Lifetime Wool - more lambs, better wool, healthy ewes
  Condition Score and Fat Score - What's the difference?

Condition scoring uses estimates of the flesh cover on the spine and over the ends of the short ribs and the fullness of the eye muscle between the two. Full details on this method can be found in the Lifetimewool toolkit or at the condition score page on this site.


Condition score is assessed immediately behind the last long ribs over the loin area    

Fat scoring is used with liveweight to estimate the yield of saleable meat (%) of young sheep being marketed for meat. Fat scores are related to 5 mm ranges in total tissue depth (fat and muscle) at the GR site over the 12th rib and their accuracy can be verified by comparing estimated values to measured tissue depth at the GR site (GRTD) on carcasses. See NSW DPI for further details.


The best site for assessing fatness is over the ribs.

Fat score can also be used to estimate the 'nutritional well-being' or 'reproductive fitness' of adult ewes (see NSW DPI for more details ).

Recently an experiment funded by MLA was conducted (WA 2005 & NSW 2006) to establish the relationship between the two alternative methods of assessing condition. In both experiments four expert assessors of either condition score or fat score independently assessed groups of adult ewes twice at random and the ewes were then slaughter at a commercial abattoir. In the NSW experiment the experts assessed 90 Merino and 45 BL x Merino ewes and their assessments were compared to the measured tissue depth at the GR site on the carcasses. The assessment of both groups of experts was highly repeatable and the two measures of body condition were highly correlated.


The relationship between measured GRTD on the carcass and the average condition score (CS) assessed by 4 skilled assessors for adult fine and medium merino ewes and adult merino border leister ewes

In the range of GRTD>5mm every 5mm increase in GRTD (i.e. each increase of one fat score) corresponded to a 0.3 increase in condition score in both experiments. However, for flocks being managed around an average condition score target of 2.5 or below, it can be argued that condition score is the superior measure as over half the sheep in the flock would be assessed as fat score one. Ewes with a condition score of 2 to 2.5 represent healthy sheep in 'store' condition that are commercial reality in many flocks in late summer or mid lactation.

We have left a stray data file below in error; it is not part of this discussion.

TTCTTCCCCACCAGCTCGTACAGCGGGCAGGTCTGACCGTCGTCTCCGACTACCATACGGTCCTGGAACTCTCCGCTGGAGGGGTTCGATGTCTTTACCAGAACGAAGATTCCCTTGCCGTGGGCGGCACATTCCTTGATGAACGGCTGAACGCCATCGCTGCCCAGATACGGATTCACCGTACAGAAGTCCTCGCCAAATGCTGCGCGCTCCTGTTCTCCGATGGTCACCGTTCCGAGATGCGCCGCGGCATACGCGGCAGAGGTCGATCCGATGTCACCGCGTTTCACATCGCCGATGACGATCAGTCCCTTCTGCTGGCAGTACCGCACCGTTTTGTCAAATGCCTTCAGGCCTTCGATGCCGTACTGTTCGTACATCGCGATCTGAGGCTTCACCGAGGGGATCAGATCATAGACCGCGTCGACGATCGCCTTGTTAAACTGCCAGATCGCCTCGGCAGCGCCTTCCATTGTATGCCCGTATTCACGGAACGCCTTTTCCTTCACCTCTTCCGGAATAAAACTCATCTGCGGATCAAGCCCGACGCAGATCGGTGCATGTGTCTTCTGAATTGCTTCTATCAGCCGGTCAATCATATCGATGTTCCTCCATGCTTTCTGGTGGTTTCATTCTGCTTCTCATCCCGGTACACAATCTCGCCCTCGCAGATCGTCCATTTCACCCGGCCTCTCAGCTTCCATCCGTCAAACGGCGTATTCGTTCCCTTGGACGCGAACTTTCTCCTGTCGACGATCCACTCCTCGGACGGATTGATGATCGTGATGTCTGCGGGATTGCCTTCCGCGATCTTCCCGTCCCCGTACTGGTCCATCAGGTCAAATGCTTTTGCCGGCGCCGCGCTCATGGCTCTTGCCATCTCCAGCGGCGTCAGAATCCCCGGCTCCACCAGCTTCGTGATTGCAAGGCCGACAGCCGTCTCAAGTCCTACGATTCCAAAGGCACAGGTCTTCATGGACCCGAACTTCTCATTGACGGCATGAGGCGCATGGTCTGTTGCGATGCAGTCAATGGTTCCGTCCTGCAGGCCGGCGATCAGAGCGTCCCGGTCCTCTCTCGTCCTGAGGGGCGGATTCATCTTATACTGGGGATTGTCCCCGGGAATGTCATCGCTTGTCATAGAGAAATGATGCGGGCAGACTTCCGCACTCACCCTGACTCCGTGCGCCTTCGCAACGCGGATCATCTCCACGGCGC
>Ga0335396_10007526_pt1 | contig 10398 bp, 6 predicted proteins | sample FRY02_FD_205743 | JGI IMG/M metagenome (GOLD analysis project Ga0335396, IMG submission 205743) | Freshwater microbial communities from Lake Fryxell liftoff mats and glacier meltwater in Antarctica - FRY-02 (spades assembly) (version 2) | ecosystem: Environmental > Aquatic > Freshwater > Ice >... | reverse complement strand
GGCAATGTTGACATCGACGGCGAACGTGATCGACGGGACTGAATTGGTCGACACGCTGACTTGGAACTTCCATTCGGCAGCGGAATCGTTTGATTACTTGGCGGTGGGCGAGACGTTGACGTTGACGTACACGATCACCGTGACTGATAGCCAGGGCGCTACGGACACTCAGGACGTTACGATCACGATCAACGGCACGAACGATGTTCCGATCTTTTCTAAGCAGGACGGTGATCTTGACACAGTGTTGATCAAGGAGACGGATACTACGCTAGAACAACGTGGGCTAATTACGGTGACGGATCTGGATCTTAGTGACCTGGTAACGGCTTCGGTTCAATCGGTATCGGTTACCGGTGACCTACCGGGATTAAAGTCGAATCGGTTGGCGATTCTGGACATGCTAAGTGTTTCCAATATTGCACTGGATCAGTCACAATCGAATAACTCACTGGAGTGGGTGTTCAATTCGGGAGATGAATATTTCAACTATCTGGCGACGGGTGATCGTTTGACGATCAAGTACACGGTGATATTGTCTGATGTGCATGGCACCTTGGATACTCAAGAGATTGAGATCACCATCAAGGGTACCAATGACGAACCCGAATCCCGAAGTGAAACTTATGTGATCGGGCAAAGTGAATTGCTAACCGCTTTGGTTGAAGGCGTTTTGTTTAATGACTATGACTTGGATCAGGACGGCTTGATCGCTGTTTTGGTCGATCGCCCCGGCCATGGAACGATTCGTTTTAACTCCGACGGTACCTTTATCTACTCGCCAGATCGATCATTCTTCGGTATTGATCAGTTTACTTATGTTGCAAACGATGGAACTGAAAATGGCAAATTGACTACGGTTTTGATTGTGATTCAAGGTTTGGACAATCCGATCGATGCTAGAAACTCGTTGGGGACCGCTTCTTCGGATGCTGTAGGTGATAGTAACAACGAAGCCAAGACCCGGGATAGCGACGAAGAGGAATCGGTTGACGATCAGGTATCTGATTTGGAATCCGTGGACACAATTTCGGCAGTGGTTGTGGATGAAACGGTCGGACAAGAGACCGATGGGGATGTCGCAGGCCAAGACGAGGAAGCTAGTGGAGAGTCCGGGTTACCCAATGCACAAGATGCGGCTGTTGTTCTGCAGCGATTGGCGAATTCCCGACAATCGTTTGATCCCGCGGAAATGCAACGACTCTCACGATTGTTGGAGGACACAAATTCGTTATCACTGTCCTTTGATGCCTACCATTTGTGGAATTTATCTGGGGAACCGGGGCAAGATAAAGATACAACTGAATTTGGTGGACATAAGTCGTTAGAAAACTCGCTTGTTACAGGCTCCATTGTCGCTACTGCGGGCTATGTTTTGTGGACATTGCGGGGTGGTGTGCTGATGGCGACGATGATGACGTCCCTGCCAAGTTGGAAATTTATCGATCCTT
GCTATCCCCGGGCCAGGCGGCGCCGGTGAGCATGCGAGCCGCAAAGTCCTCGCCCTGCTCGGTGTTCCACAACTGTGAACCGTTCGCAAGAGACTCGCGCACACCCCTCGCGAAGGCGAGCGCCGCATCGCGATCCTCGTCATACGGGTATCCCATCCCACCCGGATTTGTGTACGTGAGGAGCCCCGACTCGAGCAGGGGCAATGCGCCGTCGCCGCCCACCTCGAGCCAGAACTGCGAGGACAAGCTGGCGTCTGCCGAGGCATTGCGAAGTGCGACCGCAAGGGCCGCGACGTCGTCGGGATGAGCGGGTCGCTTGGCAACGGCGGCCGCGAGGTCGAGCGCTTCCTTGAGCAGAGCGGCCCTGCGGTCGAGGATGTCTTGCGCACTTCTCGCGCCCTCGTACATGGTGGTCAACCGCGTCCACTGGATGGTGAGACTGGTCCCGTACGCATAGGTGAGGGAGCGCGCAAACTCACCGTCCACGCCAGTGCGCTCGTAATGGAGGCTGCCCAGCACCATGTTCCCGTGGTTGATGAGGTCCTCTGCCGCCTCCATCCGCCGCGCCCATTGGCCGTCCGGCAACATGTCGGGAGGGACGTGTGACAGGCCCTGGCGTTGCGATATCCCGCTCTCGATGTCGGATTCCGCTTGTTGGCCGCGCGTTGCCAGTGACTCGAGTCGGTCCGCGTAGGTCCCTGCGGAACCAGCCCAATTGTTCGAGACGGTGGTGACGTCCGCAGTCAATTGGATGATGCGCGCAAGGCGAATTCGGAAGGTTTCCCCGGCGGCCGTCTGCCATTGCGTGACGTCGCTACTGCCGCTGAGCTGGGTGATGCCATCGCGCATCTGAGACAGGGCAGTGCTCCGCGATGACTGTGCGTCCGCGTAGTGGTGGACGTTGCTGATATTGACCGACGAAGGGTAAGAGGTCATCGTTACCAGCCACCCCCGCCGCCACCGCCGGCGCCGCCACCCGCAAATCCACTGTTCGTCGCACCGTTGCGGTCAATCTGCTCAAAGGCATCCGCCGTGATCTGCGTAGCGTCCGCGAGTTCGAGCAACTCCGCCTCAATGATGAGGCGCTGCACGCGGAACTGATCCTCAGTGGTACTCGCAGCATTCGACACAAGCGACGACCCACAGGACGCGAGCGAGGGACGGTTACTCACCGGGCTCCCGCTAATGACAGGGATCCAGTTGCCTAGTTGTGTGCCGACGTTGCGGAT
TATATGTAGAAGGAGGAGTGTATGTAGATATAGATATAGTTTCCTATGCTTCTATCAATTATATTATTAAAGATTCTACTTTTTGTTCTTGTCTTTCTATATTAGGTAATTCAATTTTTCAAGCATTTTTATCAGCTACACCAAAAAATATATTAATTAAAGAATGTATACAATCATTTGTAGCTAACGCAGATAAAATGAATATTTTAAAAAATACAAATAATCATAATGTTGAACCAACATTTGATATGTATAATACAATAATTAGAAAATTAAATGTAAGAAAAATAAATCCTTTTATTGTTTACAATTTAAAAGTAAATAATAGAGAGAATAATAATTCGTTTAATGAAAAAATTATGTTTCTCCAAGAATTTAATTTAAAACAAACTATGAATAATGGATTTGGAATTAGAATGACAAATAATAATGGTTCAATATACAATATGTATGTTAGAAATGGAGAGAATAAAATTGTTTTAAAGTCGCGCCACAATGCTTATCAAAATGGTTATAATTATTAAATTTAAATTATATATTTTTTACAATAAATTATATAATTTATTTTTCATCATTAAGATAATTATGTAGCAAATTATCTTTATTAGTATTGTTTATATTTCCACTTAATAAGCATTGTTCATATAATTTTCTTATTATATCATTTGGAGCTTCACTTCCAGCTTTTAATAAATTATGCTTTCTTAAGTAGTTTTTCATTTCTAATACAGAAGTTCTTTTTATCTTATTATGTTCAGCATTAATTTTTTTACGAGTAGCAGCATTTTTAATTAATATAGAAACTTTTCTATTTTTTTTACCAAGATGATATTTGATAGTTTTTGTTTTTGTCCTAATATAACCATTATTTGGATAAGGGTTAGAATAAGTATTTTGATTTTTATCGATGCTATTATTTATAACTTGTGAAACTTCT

Converting between Fat Score and Condition Score

A regression of the average fat score (4 operators) and average condition score (4 operators) from the NSW experiment gives the conversion equation Condition score =1.93+0.102*GRTD (R-squared=88%). While this equation may be our best available option for now, it is important to be aware of the errors introduced when using it for converting between fat score and condition score in general. Since the Average condition score and Average fat score are based on 4 operators at a given time and location, both could have some bias. The errors would also vary depending on the bias of the operator whose scores are being converted.

There is also the question of whether one should convert to the average fat score (estimated GRTD) or whether one should convert to actual GRTD. In the latter case the conversion equation becomes Condition score =2.49+0.060*GRTD (based on the data from the NSW 'medium merino' and 'first X' groups).   

The table below shows the conversion of fat score =1, 2, 3 and 4 under different scenarios.


CS (a)

CS (b)

FS=1 (GRTD=3mm)



FS=2 (GRTD=8mm)



FS=3 (GRTD=13mm)



FS=4 (GRTD=18mm)



Conversion of fat score (FS mean of the range 1 to 5 etc) to condition score (CS) using the two equations
(a) using NSW Average estimated CS and Average estimated FS: CS=1.93+0.102*GRTD
(b) using NSW Average CS and measured GRTD on carcass: CS=2.49+0.060*GRTD


A condition score profile for a theoretical flock of ewes prepared by the Lifetimewool staff illustrating the conversion to FS or estimated GRTD via the second method (see Table highlighted in yellow).


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Last Updated
March 17, 2011